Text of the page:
Holly Tuppen explores South Africa’s Western Cape with her young family
No jet lag; wildlife at every turn; English-speaking; kid-loving and unbelievably good value for money. Cape Town and the surrounding region has lots going for it when it comes to family travel. Combine all this with epic drives between the most family-orientated self-catering accommodation out there – darting between beachfront huts, wild farmsteads and stone cottages on ancient lagoons – and you’ve got a pretty wonderful family holiday.
Depending on how long you have, how good your kids are in the car and what’s top of the agenda (wine-tasting, kite-surfing or safari), here is a mix and match guide to family travel in Cape Town and the Western Cape:
However well it goes, a 10-hour flight with little ones will take its toll. Head straight to boutique aparthotel More Quarters (morequarters.co.za) to recover. Here you’ll be welcomed by a soothing lounge, the friendliest of staff and homemade iced tea. Apartments vary from one to three bedroom, tucked away on a pretty cobbled road off trendy Kloof Street. It also has everything you could ever want for the kids, including toys, cots, high chairs, snacks and babysitters.
Early the next morning (if you can resist spending two hours over corn fritters and pastries at breakfast), head up to Table Mountain for sweeping views and a chance to get your bearings. Over to the east is Cape Town’s Hackney – edgy, arty coffee shops and markets centred around Woodstock. To the west is the V&A Waterfront where kids will love the big wheel, watching street performers and spotting seals popping up to say hi to the fisherman and tourist boats.
Once you’ve had your fix of wandering and shopping, hit the beach. Clifton Fourth Beach is popular with families, but just around the headland, Camps Bay is slightly more accessible (with no steps) and has a toddler-friendly tidal pool. When refreshment calls, escape the crowds by heading up to The Roundhouse’s Rumbullion (theroundhouserestaurant.com) lawn for a picnic or sundowners with a view; it’s here that The Twelve Apostles – a collection of limestone stacks – dramatically cascade down into the sea.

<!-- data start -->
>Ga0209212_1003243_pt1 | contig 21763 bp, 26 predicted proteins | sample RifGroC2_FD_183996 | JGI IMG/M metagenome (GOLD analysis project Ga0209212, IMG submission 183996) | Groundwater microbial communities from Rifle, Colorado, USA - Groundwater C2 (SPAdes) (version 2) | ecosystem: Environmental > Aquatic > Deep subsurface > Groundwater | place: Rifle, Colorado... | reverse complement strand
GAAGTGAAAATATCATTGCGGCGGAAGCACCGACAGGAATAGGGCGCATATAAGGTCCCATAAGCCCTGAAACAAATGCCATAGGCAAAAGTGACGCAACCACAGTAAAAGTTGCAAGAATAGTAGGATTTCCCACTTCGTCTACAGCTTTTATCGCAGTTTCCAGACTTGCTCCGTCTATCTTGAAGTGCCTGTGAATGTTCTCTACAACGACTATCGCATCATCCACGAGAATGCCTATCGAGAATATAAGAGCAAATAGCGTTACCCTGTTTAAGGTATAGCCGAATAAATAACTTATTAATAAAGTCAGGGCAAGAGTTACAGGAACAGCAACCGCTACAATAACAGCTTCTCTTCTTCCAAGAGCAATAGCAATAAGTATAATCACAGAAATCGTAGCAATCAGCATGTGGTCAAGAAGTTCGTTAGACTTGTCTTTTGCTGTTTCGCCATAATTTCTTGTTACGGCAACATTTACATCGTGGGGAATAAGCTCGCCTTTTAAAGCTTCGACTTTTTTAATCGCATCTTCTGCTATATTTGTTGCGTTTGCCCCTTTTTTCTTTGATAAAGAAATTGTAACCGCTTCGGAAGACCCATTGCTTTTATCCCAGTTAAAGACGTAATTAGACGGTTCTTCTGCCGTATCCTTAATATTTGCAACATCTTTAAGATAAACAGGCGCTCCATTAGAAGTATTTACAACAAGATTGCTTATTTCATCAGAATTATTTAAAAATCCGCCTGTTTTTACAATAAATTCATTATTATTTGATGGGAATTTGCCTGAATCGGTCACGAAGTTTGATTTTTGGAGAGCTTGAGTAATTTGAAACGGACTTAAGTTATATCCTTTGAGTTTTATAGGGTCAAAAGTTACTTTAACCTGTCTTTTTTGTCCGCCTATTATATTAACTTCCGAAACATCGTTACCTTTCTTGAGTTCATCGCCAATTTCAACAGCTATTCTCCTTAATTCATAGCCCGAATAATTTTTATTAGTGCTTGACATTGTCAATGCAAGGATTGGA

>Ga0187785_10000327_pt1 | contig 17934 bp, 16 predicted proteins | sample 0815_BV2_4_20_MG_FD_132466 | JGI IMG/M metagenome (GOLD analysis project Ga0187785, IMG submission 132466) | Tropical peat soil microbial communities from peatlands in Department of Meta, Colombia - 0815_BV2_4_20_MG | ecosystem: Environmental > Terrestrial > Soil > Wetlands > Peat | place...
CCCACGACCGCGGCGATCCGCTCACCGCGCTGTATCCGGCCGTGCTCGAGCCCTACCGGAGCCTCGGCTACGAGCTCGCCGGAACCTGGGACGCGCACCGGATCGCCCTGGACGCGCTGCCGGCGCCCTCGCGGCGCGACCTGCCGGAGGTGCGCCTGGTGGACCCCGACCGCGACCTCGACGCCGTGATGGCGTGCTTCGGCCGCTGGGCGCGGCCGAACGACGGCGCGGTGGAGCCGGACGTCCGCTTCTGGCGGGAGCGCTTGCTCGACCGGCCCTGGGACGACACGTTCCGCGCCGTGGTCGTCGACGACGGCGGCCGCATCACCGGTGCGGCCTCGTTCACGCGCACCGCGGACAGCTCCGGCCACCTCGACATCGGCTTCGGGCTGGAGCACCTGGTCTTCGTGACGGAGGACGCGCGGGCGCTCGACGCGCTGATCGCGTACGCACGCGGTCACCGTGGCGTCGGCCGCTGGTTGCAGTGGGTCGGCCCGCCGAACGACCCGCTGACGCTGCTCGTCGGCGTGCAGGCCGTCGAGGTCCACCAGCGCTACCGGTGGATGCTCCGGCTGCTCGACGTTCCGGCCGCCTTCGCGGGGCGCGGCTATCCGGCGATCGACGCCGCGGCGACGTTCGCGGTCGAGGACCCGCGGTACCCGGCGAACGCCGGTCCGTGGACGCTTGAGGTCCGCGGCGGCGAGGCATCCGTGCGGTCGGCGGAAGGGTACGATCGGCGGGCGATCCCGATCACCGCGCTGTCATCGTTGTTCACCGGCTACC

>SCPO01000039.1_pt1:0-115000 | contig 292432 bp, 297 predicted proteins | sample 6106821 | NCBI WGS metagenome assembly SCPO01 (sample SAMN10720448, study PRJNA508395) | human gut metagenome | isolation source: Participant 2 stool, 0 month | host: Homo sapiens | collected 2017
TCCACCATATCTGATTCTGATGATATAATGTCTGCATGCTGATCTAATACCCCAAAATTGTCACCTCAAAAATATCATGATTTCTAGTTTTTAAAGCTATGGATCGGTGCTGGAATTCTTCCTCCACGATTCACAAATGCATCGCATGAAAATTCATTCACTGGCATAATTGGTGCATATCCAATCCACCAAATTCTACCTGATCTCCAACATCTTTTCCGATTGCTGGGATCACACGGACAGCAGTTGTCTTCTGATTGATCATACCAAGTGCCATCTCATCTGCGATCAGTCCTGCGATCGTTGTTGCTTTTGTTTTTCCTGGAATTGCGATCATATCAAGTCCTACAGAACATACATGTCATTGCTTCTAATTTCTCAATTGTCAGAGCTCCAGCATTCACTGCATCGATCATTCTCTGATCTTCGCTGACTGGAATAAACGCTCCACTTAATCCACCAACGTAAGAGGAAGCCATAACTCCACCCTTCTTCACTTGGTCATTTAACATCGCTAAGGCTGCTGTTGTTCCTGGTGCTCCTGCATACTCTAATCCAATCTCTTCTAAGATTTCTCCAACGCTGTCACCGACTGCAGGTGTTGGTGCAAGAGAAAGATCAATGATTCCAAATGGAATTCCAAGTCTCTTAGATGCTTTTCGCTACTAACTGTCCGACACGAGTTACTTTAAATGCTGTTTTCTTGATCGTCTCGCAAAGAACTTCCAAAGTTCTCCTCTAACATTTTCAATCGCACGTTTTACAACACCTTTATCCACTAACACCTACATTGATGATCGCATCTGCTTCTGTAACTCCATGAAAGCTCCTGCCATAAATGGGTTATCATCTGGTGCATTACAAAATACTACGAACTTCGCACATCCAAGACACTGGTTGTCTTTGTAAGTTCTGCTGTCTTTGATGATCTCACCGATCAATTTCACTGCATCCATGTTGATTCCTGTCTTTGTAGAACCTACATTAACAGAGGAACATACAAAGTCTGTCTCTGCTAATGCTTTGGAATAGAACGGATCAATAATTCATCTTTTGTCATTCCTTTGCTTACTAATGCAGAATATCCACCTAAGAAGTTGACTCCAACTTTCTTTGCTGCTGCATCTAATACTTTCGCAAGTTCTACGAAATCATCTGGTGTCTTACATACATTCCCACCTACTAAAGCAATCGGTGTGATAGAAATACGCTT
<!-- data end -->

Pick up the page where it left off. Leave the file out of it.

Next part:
Constantia, Claremont and Cape Peninsula
Cape Town is cocooned by mountains, vineyards and sea, making it easy to escape the urban bustle. The Tarragon (thetarragon.com) in Hout Bay is a laidback base from which to explore Cape Town’s greener side. Several self-catering apartments are nestled into the side of the mountain with views down to the sea. Pretty gardens with a pool, roaming wildfowl and huge purple giraffe statues will keep kids of all ages entertained.
Ensure a day to explore the Cape Peninsula itself; enjoy surfer hangouts in Muizenberg, ice creams in Simon’s Town, penguins at Boulders Beach and zebra and baboon sightings in Cape Point National Park. When hunger calls back in Hout Bay, feast on seafood at the child-friendly Dunes restaurant on the beach or the slightly grittier Fish on the Rocks in the old harbour. Up over the hills from Hout Bay are the vineyards and mansions of Constantia; Groot Constantia (grootconstantia.co.za) is South Africa’s oldest wine-producing estate and is big enough for the children to romp about under the oaks while you enjoy a glass of Chardonnay in the sunshine.
To the north of Table Mountain National Park is the leafy suburb of Claremont. Kirstenbosch Gardens is a beautiful spot for a nature-filled morning of picnics and flower trails. Pop into the Vineyard Hotel (vineyard.co.za) for brunch served up with old-fashioned charm on the lawns. The hotel is famous for its mountain views and resident tortoises.
West Coast National Park
When leaving the city, most people make a beeline for the garden route, so heading in the opposite direction can feel quite intrepid. Langebaan is a world-renowned kite surfing resort on the edge of West Coast National Park. Whether kite surfing is your thing or not, this laidback resort is a pleasant stop for seaside fun. There are lots of Airbnb hideaways in this area, but hands down the best is Slaley Beach Cottage. This corrugated iron ‘villa’ is one of the oldest and prettiest holiday homes in town. There’s no Wi-Fi or TV, but with a west-facing veranda overlooking the sea and the beach for your backyard, simple pleasures remove any need for mod cons. Lazy days should include at least one seafood extravaganza; head to Die Strandloper (strandloper.com) for a fiesta on the beach, or Beaches (dining-out.co.za) in Yzerfontein for calamari on its shady terrace, which overlooks the 16-mile beach. For an afternoon paddling in balmy water and bird-watching, drive to Churchhaven, where rustic, wood-clad beach houses fringe the shallow lagoon beach.